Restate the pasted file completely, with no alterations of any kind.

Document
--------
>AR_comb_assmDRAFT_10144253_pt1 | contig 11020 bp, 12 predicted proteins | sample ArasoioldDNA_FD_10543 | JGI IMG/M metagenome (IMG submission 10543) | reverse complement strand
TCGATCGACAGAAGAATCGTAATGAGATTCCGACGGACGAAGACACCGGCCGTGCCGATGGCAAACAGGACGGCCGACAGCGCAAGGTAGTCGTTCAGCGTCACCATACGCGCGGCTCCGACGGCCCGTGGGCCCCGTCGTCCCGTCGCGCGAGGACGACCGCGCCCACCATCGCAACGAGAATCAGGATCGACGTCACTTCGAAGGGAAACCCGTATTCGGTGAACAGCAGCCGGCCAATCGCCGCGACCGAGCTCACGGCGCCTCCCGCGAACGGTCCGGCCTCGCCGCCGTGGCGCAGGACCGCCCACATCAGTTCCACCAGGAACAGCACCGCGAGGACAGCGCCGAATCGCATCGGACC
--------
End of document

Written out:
>AR_comb_assmDRAFT_10144253_pt1 | contig 11020 bp, 12 predicted proteins | sample ArasoioldDNA_FD_10543 | JGI IMG/M metagenome (IMG submission 10543) | reverse complement strand
TCGATCGACAGAAGAATCGTAATGAGATTCCGACGGACGAAGACACCGGCCGTGCCGATGGCAAACAGGACGGCCGACAGCGCAAGGTAGTCGTTCAGCGTCACCATACGCGCGGCTCCGACGGCCCGTGGGCCCCGTCGTCCCGTCGCGCGAGGACGACCGCGCCCACCATCGCAACGAGAATCAGGATCGACGTCACTTCGAAGGGAAACCCGTATTCGGTGAACAGCAGCCGGCCAATCGCCGCGACCGAGCTCACGGCGCCTCCCGCGAACGGTCCGGCCTCGCCGCCGTGGCGCAGGACCGCCCACATCAGTTCCACCAGGAACAGCACCGCGAGGACAGCGCCGAATCGCATCGGACC